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Bate Besong is one of the most representative writers of what is referred to as the second generation of Cameroonian writing in English. Femi Osofisan described his work as “…irrepressible and endlessly fertile…”
Gathered here for the first time in its entirety, these two collections include all of Besong’s previously published plays, some of which are out of print.
Bate Besong’s early plays are post-modernist explorations steeped in aesthetic, historical and contemporary ideological experiences. The Most Cruel Death of the Talkative Zombie depicts brutality, bestiality and terror as inextricable from historical allegory. Beasts of No Nation, his most controversial play, dramatizes a failed attempt at revolution, and Requiem for the Last Kaiser celebrates the power of collective action in redefining people’s existence.
Bate Besong has long been considered one of Cameroon’s most talented and misunderstood playwrights. His work questions collective identities, unearthing suppressed narratives and re-examining the past and present. Once Upon Great Lepers explores various divergences through grotesque images, songs and metaphors. In The Banquet, the ideologies of both historical and contemporary figures are a springboard for an examination of the past and present. Change Waka & His Man Sawa Boy is an ironic celebration of evil in human nature and a most impactful critique of contemporary society, grounded in irrational darkness.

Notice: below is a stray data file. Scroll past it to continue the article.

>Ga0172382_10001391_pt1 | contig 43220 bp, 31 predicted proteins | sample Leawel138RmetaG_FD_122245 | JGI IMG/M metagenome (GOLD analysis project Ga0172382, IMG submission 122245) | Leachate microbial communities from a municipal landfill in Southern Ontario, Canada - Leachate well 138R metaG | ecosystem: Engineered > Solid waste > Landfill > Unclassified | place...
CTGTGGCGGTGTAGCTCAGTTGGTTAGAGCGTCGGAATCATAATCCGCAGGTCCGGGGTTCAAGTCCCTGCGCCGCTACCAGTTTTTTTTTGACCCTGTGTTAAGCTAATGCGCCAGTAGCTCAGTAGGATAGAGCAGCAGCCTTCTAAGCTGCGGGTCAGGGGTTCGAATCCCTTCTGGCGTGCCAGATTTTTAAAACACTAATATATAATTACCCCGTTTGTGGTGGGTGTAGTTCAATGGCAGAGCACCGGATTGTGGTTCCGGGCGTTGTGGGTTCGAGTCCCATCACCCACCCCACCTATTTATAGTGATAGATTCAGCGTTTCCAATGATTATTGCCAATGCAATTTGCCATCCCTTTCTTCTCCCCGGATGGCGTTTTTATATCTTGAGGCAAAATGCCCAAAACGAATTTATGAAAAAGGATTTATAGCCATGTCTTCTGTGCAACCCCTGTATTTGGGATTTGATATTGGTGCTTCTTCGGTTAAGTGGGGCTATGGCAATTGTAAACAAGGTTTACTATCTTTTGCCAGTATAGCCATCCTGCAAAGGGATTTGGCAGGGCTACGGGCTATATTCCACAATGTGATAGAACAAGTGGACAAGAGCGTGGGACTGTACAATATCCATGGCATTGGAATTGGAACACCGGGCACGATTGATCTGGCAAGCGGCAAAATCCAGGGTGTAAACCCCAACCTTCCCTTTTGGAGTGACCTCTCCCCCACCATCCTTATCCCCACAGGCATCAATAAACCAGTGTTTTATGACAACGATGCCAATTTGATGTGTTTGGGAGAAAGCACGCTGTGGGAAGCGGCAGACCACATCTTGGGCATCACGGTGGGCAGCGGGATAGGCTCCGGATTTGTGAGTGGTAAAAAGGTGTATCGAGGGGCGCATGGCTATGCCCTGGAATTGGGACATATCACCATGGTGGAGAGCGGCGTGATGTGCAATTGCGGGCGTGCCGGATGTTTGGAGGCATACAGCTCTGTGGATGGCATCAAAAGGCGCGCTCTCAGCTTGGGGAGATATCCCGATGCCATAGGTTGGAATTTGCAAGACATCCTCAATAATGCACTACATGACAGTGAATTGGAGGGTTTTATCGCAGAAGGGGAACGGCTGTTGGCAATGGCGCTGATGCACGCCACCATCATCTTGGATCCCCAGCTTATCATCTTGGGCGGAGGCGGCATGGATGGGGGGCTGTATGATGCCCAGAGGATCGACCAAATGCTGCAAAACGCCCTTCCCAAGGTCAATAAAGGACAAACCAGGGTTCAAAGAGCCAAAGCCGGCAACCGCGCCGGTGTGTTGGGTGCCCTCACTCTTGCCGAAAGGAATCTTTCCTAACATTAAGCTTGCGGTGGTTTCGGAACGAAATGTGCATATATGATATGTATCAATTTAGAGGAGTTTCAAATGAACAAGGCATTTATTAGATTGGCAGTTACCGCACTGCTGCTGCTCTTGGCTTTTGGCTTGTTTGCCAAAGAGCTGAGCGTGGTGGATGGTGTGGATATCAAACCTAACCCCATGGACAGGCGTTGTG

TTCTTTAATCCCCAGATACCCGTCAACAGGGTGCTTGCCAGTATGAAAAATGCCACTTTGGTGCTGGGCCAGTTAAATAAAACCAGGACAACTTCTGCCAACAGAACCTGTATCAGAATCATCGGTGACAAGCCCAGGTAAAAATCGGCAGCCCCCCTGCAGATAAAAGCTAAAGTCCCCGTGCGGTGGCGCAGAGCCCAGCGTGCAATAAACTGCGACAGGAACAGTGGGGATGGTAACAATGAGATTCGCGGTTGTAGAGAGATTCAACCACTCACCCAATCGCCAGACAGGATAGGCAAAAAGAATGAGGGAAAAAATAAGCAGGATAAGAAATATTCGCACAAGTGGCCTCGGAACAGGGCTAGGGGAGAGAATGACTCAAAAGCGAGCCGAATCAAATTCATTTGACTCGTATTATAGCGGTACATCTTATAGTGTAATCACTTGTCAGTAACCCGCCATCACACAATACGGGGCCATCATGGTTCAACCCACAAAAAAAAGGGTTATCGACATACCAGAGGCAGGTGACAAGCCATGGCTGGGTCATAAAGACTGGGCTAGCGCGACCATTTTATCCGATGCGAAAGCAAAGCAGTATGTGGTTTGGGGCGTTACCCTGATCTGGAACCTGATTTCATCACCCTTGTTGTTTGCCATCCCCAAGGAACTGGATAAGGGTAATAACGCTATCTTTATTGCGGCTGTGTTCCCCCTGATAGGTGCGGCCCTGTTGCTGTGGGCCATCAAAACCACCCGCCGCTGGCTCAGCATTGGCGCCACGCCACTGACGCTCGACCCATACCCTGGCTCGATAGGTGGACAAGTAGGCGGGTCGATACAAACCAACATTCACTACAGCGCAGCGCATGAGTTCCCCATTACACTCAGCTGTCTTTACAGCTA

Cover by Yash Pradhan
PRAISE FOR BATE BESONG
“Bate Besong’s play is spiced by a wry, absurdist humour…and deals with the kind of derision produced by acts of deification, exhibitions of political conceit and insincere hallelujas chanted by the exploited masses.”
Bate Besong’s plays can hardly fit within any given known form of dramatic literature. His plots are akin to Samuel Beckett’s underscoring the inanity of human existence. He provides us with an admixture of the realistic, the historical, the tragic, the comic, all of this underlying a particular political ideology.
“…plays like Once Upon Great Lepers and Beasts of No Nation make a piece like Soyinka’s celebrated onslaught on tyranny, A Play of Giants, seem quite genteel by comparison…recommended for all libraries with a serious interest in African and contemporary theatre.”
Long before Yaounde had its severe garbage problem, Bate Besong in Beasts reduced the capital of Cameroon to a ‘shit’ bucket inhabited by ‘beasts’ and nightsoilmen… he has the rare quality of using unsettling images.”
“…the plays… are extremely rich in their multiple layers of complexity, thoughtfulness and in their overall fabric…”
“…irrepressible and endlessly fertile…”
“…the prophet is back in grand Soyinkaeque…”
Keba Joe Yih
“…this playwright’s vision of stage-spectacle is exceptionally refined.”